Friday, October 09, 2009

The Book You Have to Read:
“The Cracked Earth,” by John Shannon

(Editor’s note: This is the 66th installment of our ongoing Friday blog series highlighting great but forgotten books. Picking today’s must-read crime novel is Dick Adler, a regular Rap Sheet contributor and a reviewer for both the Chicago Tribune and The Barnes & Noble Review. He previously wrote in this series about Lawrence Block’s When the Sacred Gin Mill Closes.)

In 1999, some silly bastard wrote: “The hands-down winner in the ‘Where Is the Next Raymond Chandler Coming From?’ sweepstakes--[this honor belongs] to The Cracked Earth, by John Shannon ...” That silly bastard was me, of course, and since then I’ve been joined by a ragtag bunch of reviewers in praising Shannon’s Jack Liffey books, everyone from Michael Connelly and Kent Anderson (whose own 1996 novel, Night Dogs, is another forgotten crime-fiction classic) to Mike Davis and Clancy Sigal. Even Marilyn Stasio of The New York Times has awarded Shannon an accolade or two.

The Cracked Earth was in fact the second novel in the Liffey series, after 1998’s The Concrete River. Both were original Berkley paperbacks of unusually high literary quality, which opened my eyes and caused me to arrange a breakfast interview with Shannon at the Firehouse on Main Street in Santa Monica. Out of that exchange evolved the Suicide Club (named after a cycle of Robert Louis Stevenson short stories), whose members met at the Farmers’ Market in downtown L.A. on Saturday mornings, our ranks growing to include Dick Lochte, Richard Brewer, Tom Nolan, Gary Phillips, the late and much-missed Bruce Cook (aka Bruce Alexander), and our most gorgeous member, Twist Phelan.

Shannon went on to write many more books about Liffey, a former aerospace writer who now works as a Los Angeles private detective specializing in finding lost children. He became the first author I knew of to make the big jump from paperback originals to hardcover. His most recent series installment was this year’s Palos Verdes Blue, preceded by last year’s The Devils of Bakersfield. Other Liffey titles include The Poison Sky, The Orange Curtain, City of Strangers, Terminal Island, and The Dark Streets.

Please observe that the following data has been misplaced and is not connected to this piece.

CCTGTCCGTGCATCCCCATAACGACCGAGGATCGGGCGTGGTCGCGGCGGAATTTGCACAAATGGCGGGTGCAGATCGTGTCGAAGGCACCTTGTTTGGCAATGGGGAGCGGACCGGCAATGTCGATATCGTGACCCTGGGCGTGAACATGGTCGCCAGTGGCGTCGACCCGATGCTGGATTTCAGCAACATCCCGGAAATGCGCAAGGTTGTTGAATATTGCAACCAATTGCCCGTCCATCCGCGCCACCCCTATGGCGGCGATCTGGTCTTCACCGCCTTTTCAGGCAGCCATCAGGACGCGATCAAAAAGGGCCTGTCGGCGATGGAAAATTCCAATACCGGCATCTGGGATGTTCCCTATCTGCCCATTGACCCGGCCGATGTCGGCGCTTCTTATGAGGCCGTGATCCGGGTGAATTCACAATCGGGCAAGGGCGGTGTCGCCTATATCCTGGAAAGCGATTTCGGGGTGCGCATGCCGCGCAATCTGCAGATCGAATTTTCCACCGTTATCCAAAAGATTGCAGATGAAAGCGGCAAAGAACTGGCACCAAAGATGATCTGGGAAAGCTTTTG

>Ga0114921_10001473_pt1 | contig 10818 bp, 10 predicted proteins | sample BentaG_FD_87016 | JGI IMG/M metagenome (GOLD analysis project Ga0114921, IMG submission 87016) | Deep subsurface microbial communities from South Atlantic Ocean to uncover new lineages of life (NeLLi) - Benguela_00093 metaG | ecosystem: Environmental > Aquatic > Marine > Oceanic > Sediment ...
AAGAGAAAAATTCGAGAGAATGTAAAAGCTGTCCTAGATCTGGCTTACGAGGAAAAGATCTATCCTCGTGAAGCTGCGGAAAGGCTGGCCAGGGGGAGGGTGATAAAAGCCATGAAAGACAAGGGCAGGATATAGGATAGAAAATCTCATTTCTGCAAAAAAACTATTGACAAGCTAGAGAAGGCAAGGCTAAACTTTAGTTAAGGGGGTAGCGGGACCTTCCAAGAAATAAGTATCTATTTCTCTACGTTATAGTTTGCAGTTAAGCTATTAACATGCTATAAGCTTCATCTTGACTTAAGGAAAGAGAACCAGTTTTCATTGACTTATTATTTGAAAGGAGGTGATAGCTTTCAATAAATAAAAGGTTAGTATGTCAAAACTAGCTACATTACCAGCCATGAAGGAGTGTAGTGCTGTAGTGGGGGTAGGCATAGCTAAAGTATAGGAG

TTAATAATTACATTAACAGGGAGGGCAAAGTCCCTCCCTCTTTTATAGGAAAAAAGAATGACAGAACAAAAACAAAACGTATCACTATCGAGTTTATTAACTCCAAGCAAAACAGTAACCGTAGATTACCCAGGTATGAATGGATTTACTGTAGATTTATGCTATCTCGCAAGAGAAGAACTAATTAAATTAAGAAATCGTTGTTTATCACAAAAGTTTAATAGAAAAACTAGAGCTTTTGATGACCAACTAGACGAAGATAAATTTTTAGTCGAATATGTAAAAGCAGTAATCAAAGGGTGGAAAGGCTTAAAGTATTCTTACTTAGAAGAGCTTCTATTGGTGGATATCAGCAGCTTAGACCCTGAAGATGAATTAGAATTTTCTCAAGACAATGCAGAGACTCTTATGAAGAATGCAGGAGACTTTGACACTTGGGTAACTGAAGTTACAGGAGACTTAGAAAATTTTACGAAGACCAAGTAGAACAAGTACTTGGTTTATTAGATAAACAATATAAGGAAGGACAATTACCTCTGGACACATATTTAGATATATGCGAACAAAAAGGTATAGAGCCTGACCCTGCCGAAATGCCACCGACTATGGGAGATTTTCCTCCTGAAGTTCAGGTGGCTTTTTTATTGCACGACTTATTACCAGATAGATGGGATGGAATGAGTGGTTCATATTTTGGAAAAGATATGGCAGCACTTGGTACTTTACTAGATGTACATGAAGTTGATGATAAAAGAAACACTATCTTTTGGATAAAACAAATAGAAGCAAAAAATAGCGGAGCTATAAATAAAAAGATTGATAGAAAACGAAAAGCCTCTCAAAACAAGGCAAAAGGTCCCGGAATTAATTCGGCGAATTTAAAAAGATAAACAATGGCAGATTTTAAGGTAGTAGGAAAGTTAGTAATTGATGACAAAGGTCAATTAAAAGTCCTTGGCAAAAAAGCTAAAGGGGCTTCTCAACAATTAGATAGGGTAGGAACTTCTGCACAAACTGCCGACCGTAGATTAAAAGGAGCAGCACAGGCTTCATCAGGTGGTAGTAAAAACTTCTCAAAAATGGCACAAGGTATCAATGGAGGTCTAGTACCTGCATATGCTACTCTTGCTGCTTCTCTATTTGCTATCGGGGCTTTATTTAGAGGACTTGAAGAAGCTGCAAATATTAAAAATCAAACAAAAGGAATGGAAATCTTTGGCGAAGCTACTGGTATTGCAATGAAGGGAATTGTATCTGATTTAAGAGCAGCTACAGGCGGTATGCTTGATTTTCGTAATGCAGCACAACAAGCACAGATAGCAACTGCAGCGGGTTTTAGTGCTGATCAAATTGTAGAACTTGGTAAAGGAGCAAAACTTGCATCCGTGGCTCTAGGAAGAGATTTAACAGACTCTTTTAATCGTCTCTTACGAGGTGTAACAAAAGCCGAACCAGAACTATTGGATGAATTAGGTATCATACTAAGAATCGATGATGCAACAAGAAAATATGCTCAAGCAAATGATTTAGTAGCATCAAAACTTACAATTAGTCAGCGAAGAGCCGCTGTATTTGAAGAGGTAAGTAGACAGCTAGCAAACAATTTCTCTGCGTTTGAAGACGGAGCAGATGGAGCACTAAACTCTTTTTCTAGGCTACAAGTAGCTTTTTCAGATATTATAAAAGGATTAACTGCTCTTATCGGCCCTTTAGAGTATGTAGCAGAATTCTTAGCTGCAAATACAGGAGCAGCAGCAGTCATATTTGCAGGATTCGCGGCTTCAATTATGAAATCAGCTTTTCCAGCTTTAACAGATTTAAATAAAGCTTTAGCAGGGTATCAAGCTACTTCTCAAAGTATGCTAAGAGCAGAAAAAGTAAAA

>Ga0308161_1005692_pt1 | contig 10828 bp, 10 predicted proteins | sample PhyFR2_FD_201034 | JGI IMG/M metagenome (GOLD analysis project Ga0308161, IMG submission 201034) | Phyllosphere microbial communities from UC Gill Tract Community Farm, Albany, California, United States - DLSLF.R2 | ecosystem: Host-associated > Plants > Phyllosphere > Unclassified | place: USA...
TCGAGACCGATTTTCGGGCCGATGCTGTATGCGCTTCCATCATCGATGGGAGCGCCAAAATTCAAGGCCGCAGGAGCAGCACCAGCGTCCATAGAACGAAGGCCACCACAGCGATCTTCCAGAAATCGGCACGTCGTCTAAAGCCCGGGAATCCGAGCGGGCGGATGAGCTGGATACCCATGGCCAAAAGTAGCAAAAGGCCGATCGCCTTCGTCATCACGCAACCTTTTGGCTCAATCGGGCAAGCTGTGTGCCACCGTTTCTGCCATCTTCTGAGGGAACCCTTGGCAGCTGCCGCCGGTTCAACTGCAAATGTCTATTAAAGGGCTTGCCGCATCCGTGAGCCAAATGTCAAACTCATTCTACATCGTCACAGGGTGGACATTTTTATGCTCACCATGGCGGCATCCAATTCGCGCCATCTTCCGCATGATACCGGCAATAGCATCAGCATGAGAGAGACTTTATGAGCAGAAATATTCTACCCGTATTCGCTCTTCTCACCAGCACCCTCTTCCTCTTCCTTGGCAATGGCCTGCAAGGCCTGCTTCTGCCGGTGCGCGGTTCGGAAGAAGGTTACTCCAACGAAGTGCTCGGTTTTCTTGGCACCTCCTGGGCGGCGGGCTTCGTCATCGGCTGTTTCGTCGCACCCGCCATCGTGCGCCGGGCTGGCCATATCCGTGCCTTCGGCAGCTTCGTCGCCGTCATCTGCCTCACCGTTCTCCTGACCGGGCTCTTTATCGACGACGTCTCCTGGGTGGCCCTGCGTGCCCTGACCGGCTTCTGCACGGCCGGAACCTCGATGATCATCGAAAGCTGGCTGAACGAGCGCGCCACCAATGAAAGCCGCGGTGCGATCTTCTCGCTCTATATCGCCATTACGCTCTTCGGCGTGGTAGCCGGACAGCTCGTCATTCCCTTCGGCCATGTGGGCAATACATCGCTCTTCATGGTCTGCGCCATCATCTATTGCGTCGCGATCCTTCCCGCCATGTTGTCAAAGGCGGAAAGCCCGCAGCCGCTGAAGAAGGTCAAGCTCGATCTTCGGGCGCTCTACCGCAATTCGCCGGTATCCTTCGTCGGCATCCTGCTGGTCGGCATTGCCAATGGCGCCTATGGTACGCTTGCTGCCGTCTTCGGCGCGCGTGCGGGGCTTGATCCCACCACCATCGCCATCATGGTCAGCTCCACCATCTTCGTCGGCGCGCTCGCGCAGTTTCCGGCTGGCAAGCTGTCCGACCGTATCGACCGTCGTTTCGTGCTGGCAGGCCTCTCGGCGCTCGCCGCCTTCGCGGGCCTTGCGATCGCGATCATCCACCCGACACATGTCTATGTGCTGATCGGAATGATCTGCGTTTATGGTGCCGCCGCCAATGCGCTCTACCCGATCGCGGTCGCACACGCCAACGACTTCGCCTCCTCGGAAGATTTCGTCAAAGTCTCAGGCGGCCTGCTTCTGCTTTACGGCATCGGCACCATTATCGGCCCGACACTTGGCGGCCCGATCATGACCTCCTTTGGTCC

But for me, The Cracked Earth is the book you really should read to get an idea of what an original character Jack Liffey is--and what a fine, mordantly funny writer Shannon is. Jack’s client in this story, referred by a friendly lawyer, is a former movie star justly famed for performances in such screen classics as A Weekend in Palm Springs, in which she lounged in a bathtub while an aging and flustered Cary Grant tried to find her a suitably revealing towel.

“He couldn’t help staring at the woman,” Shannon writes. “‘Yes, I’m Lori Bright. ... I’m shorter than you thought ... And older.’”

“Hell, I’m older than I thought,” Liffey responds, trying to keep his eyes from making an unguided tour or her still-fine form. The detective, who has an active if often bizarre sex life, is hooked: he’ll do anything Lori Bright asks of him.

What she does ask of our man Jack is that he find her daughter, Lee (“fifteen going on twenty-five”), who has disappeared from her expensive boarding school. Was she kidnapped and held for ransom? (Her father is a former ace film director, who’s now doing killer-robot movies.) Has she run off with a serial murderer, or perhaps with her boyfriend, a black football player? And when a ransom note finally appears, why does it have a British phrase in it and demand a measly $50,000?

Shannon is such a good writer, that he can even bring life to the oldest of noir clichés--the burnt-out private eye. Once Liffey had a good job writing technical manuals and a daughter, Maeve (whose part grows as the series progresses). All of that, however, has flown the coop. “His satisfactions now lay in disdain and self-control,” explains Shannon, “in his resistance to all the easy compensations that had once sustained him--cigarettes or drugs or drink or even the tough, edgy novels he had once read endlessly and that now seemed to be weirdly leaking back into his world.”

Pegasus, Shannon’s most recent publisher, has just brought out a handsome trade paperback edition of The Cracked Earth. Get it. Read it. You’ll be glad you did.

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